Eject all the negativity, all the truly high-handed logical reasoning and the story of Olajumoke Orisaguna is a sincerely inspirational one. It’s a story that has traversed barriers and gone even beyond the bounds that it’s initial human storyteller, photographer TY Bello, must have initially imagined. Some circles have defined the entire episode and its aftermath as the Nigerian dream and for a country which is hard pressed to settle on one thing as its heart and spirit considering the veritable diverseness of it’s people, that is indeed saying something.
Olajumoke Orisaguna, quite by complete accident, stumbled onto greener pastures when she walked in on a shoot for British-Nigerian recording artist Tinie Tempah, whilst good-naturedly going about her bread-selling business in Lagos. She was soon enough sought out, spruced up and launched as a model/inspirational character.
Her story has featured on CNN as well as a number of prominent blogs and she’s got more deals than people who have been in the business for a good number of years. Practically all Nigerians have found her story applause worthy and those Nigerians have generously lathered on praise for all involved, however, there were a few who stood aloof from it all, coming in only to offer a cautionary word either for Olajumoke, her husband, or the public enraptured by her story, but all the same, it’s safe to say that Olajumoke became the darling of Nigerian media.
Fast forward a couple of days and Daniel Dada Ayodele, a graduate of Psychology from the University of Lagos, breaks all types of records when he emerges with an outstanding 5.0 CGPA, a first of its kind feat in the Department of Psychology since the institution was established 54 years ago.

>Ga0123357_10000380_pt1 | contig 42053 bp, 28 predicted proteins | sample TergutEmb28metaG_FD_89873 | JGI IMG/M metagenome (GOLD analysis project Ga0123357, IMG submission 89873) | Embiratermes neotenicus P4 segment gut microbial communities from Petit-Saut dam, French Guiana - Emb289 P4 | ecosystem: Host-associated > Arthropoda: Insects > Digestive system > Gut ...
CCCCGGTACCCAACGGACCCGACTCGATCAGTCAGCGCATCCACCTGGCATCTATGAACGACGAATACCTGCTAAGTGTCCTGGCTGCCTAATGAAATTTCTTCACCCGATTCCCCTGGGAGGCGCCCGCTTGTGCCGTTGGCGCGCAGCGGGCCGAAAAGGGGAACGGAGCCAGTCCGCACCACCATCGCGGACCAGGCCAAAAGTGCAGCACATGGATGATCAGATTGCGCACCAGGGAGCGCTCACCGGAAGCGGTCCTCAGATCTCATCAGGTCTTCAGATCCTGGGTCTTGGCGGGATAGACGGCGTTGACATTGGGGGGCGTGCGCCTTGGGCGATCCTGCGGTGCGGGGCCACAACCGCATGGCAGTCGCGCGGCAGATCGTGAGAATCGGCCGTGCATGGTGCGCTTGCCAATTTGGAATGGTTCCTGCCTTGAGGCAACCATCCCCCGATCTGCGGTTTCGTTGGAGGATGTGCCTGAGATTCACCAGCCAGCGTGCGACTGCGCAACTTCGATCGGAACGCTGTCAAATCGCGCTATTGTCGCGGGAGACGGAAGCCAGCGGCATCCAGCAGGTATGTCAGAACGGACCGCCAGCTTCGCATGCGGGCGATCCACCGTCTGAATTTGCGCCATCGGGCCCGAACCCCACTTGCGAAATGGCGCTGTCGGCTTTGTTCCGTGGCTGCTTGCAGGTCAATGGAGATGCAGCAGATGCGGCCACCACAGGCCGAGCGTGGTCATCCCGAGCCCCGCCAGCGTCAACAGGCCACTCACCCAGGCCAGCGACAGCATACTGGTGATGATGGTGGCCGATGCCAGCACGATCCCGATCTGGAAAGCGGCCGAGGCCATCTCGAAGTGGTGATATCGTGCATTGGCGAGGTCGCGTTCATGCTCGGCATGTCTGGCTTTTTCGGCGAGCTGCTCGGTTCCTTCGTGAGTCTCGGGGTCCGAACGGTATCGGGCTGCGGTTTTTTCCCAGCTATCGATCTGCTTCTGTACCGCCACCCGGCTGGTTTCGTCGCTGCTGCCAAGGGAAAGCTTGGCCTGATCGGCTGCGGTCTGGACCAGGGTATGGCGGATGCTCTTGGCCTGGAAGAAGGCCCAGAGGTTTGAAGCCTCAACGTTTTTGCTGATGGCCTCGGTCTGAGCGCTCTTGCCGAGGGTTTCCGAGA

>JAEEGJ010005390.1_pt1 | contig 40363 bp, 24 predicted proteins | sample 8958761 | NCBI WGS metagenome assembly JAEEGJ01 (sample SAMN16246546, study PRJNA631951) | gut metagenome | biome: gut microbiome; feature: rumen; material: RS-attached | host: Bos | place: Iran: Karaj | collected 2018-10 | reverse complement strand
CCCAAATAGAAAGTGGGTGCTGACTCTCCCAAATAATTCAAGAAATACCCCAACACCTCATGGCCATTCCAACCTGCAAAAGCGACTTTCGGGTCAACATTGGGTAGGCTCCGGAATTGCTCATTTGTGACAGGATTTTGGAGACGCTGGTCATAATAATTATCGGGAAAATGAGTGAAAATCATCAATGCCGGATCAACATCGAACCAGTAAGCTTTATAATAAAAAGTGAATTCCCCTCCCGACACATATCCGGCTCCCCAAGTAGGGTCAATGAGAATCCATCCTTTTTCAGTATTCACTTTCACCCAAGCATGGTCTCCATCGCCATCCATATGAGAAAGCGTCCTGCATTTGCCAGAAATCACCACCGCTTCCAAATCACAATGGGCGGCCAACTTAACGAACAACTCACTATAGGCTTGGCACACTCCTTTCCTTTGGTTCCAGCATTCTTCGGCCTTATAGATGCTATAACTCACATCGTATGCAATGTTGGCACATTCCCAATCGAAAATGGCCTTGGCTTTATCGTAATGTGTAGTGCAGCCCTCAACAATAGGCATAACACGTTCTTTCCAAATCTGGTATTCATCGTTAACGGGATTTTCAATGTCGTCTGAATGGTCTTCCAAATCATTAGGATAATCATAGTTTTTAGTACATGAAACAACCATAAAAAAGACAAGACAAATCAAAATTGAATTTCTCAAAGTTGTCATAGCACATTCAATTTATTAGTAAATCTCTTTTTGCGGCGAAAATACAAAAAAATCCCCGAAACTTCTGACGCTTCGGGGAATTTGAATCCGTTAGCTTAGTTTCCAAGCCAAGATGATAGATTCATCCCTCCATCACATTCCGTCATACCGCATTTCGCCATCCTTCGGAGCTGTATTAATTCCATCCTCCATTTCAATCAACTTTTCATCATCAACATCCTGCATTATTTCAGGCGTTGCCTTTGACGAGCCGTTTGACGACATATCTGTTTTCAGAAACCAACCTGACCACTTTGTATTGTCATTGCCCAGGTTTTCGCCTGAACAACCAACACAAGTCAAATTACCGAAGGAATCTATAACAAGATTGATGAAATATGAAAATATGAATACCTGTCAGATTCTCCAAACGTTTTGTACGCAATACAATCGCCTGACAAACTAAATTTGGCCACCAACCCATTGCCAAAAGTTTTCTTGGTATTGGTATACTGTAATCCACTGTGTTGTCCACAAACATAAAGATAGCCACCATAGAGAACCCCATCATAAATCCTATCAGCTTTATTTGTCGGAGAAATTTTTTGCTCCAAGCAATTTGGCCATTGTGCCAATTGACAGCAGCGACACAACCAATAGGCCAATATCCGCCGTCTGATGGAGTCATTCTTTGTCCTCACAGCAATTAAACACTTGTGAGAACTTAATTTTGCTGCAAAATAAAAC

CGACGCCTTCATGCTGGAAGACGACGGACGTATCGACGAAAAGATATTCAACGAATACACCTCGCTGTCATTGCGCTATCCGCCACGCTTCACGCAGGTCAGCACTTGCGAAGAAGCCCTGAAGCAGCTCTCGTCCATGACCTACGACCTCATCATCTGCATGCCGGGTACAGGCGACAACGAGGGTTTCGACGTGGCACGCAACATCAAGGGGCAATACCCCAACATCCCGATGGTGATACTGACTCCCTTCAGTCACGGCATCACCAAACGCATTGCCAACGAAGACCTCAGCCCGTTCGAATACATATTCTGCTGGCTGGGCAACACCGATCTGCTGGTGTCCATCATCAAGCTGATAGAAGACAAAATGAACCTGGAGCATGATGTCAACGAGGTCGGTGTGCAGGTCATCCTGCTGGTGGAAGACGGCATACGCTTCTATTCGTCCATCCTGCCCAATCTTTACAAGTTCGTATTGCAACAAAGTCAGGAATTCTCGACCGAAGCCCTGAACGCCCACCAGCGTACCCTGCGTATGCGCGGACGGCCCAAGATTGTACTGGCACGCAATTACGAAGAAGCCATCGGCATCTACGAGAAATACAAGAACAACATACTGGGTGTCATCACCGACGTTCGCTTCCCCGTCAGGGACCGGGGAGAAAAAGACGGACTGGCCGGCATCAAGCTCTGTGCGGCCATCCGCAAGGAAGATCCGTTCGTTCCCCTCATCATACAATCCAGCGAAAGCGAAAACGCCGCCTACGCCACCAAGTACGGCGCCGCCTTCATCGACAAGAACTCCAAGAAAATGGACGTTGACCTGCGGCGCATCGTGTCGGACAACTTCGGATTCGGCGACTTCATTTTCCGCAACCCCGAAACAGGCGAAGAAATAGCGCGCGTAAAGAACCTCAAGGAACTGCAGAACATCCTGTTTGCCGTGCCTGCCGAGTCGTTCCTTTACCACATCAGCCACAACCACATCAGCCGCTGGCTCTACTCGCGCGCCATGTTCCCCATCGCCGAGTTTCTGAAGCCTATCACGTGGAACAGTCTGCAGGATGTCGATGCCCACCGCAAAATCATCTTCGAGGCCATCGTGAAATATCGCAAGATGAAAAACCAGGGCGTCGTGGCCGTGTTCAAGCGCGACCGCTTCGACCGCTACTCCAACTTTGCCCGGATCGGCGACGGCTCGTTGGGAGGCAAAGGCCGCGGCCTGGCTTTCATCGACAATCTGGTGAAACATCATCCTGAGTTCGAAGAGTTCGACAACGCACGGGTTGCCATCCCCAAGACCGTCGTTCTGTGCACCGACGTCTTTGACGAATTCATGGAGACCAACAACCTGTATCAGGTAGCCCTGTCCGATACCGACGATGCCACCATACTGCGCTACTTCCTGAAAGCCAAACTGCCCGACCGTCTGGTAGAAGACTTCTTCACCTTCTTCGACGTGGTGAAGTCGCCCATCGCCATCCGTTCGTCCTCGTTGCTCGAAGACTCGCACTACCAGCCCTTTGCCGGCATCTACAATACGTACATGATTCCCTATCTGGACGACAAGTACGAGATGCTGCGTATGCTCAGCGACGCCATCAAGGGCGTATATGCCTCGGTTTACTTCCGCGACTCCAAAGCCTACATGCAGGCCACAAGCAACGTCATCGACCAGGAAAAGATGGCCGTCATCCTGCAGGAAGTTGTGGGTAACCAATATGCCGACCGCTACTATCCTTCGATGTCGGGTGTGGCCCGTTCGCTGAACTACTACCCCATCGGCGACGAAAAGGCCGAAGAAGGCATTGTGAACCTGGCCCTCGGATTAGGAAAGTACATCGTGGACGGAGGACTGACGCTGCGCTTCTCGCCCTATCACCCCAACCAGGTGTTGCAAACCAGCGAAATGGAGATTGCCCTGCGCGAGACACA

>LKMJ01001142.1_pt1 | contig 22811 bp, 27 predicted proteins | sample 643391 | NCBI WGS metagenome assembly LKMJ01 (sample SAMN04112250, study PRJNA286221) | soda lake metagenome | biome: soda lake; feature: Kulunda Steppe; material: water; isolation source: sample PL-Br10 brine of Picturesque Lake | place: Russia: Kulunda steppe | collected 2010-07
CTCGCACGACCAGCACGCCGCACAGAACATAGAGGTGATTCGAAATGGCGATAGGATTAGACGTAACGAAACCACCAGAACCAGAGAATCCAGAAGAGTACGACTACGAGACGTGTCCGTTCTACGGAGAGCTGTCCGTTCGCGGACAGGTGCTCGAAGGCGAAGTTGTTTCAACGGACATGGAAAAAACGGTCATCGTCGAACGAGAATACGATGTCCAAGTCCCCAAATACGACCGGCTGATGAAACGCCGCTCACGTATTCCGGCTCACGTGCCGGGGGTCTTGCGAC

The reaction to his achievement seemed a little bit delayed and not as widespread, a fact that Nigerian twitter did not seem to miss and OAP Freeze, actually called Nigerian’s out on what he deemed their ‘poverty mentality’ for celebrating Olajumoke ahead of Daniel. With no holds barred, Olajumoke immediately became a face for a different kind of propaganda, as the long discussed outrage over why entertainment and fashion was rewarded higher than education in the country was brought forward.
There is no doubt that both stories are inspiring and Daniel Dada Ayodele probably deserves more chops for his achievement, considering the often difficult climate in Nigeria’s education system; so we’ll just go ahead and say a hearty, WELL DONE!!!
That being said however, is there really a disparity in the reward system of education vs entertainment or fashion? Isn’t is basically unfair to cast both stories in the same light seeing that entertainment by its very nature, demands attention, that it is in fact the entire point for it and if indeed that disparity exists, aren’t we the public, the ones funding it? How readily do you open an article on education, as compared to one on entertainment?